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dc.contributor.authorBecker, Dennis
dc.date.accessioned2018-08-21T17:10:39Z
dc.date.available2018-08-21T17:10:39Z
dc.date.issued2014-11-01
dc.identifier.urihttps://hdl.handle.net/1813/58002
dc.descriptionWP 2014-21 November 2014
dc.descriptionJEL Classification Codes: L2; L5; O17
dc.description.abstractThis paper introduces product-level regulation as a new driver of informality and diversification in a model of heterogeneous multi-product firms and endogenous product choice. Firms face regulations at both the firm- and product-level and may comply with or evade either regulation. The model suggests that firm-level regulation directly causes informality by deterring firm registration. However, the product-level regulation has two effects: it directly drives product informality as evasion of product regulation leading to informality within the formal sector and indirectly deters firms from registering. Further, I demonstrate that the Gini coefficient and Herfindahl index can be implemented in multi-product firm models as revenue-based measures of product diversification. Contrary to the prediction of the commonly used product scope, the revenue-based measures indicate informal firms to be more diversified than formal firms.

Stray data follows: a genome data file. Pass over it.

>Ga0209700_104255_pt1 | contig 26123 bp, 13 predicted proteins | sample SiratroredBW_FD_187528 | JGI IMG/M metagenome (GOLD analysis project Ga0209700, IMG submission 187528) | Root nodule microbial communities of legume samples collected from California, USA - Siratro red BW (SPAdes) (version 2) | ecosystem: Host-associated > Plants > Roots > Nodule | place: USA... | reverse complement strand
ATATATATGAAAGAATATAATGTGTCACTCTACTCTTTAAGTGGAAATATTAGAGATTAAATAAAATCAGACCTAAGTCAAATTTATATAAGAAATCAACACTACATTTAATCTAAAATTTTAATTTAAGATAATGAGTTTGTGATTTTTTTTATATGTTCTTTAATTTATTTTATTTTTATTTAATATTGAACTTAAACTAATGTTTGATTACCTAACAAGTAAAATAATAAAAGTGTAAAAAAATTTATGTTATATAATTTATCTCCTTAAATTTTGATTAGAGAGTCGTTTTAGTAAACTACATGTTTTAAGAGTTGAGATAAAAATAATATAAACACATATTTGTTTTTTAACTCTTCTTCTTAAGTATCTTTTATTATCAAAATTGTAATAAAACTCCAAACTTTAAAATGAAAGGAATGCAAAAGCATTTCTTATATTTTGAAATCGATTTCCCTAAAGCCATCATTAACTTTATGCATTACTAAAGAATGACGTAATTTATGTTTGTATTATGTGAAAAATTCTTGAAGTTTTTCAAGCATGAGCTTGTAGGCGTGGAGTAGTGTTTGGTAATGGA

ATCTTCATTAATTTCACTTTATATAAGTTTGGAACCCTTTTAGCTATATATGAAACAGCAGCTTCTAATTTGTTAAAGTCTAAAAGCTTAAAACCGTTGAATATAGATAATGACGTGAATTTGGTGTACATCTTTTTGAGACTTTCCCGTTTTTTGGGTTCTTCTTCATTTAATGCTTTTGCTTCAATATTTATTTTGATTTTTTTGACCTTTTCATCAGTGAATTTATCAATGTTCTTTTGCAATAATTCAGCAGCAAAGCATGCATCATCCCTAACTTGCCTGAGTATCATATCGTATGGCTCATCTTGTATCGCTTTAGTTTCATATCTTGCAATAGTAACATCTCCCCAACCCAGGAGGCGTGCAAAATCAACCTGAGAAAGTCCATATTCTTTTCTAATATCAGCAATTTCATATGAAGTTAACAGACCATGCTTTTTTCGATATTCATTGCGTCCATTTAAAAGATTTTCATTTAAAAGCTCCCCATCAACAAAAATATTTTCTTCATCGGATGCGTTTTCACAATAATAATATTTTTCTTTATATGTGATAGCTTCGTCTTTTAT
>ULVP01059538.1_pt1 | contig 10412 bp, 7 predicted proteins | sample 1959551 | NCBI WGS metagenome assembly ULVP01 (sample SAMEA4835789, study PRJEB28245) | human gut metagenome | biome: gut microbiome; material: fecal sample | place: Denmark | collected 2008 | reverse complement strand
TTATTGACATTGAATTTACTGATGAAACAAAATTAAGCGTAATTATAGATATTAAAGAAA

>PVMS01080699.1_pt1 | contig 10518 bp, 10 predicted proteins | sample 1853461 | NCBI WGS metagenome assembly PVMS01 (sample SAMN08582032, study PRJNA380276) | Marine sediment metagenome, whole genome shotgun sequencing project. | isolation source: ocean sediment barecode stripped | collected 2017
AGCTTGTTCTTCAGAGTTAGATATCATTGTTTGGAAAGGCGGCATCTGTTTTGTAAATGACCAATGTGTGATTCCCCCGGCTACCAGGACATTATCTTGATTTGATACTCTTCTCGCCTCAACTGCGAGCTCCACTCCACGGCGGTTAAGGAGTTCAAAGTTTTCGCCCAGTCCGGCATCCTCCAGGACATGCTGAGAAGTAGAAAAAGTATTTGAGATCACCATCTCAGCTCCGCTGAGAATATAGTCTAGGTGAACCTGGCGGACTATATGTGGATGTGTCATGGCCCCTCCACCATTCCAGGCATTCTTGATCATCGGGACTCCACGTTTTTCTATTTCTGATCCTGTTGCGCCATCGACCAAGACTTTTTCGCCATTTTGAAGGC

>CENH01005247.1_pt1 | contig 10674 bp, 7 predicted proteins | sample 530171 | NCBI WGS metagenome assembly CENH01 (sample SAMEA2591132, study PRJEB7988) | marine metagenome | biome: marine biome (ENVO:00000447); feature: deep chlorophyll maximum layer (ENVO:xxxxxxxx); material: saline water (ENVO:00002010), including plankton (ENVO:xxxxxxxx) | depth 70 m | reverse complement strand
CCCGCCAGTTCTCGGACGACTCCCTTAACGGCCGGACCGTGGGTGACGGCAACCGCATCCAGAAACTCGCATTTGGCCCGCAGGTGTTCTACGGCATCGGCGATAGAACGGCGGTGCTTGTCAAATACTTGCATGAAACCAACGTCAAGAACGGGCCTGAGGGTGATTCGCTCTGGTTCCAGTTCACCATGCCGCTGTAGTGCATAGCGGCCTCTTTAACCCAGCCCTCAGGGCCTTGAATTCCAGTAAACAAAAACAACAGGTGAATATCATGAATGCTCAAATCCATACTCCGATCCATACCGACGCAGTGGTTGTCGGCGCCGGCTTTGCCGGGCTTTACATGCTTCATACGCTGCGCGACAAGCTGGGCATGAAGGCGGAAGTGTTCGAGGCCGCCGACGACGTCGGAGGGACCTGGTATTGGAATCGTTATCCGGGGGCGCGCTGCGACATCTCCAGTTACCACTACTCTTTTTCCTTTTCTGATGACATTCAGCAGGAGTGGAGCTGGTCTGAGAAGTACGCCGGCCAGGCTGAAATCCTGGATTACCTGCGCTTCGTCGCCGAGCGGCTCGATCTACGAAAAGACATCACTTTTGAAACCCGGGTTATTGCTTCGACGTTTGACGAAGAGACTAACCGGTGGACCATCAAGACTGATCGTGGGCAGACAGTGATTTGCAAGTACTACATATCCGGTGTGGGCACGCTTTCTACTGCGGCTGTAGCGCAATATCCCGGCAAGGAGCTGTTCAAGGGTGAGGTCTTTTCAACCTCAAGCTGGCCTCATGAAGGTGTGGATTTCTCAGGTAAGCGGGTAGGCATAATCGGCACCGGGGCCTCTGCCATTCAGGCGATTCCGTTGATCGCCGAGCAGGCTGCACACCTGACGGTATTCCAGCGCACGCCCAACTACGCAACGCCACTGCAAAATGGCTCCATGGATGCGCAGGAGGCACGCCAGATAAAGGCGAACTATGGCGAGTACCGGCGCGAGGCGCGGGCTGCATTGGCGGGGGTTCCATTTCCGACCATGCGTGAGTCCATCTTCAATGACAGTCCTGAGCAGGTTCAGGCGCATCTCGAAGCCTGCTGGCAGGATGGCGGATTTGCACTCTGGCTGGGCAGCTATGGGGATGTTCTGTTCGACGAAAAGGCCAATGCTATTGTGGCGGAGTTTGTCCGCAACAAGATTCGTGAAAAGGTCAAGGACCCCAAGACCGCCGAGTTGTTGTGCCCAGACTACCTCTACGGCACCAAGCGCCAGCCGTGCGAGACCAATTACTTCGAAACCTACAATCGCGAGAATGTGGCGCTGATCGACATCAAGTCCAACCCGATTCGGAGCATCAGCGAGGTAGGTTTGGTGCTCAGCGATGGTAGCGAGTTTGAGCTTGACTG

dc.language.isoen_US
dc.publisherCharles H. Dyson School of Applied Economics and Management, Cornell University
dc.subjectheterogeneous firms
dc.subjectinformality
dc.subjectregulations
dc.subjectdiversification
dc.titleInformality among multi-product firms
dc.typearticle
dcterms.licensehttp://hdl.handle.net/1813/57595


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    Working Papers published by the Charles H. Dyson School of Applied Economics and Management, Cornell University

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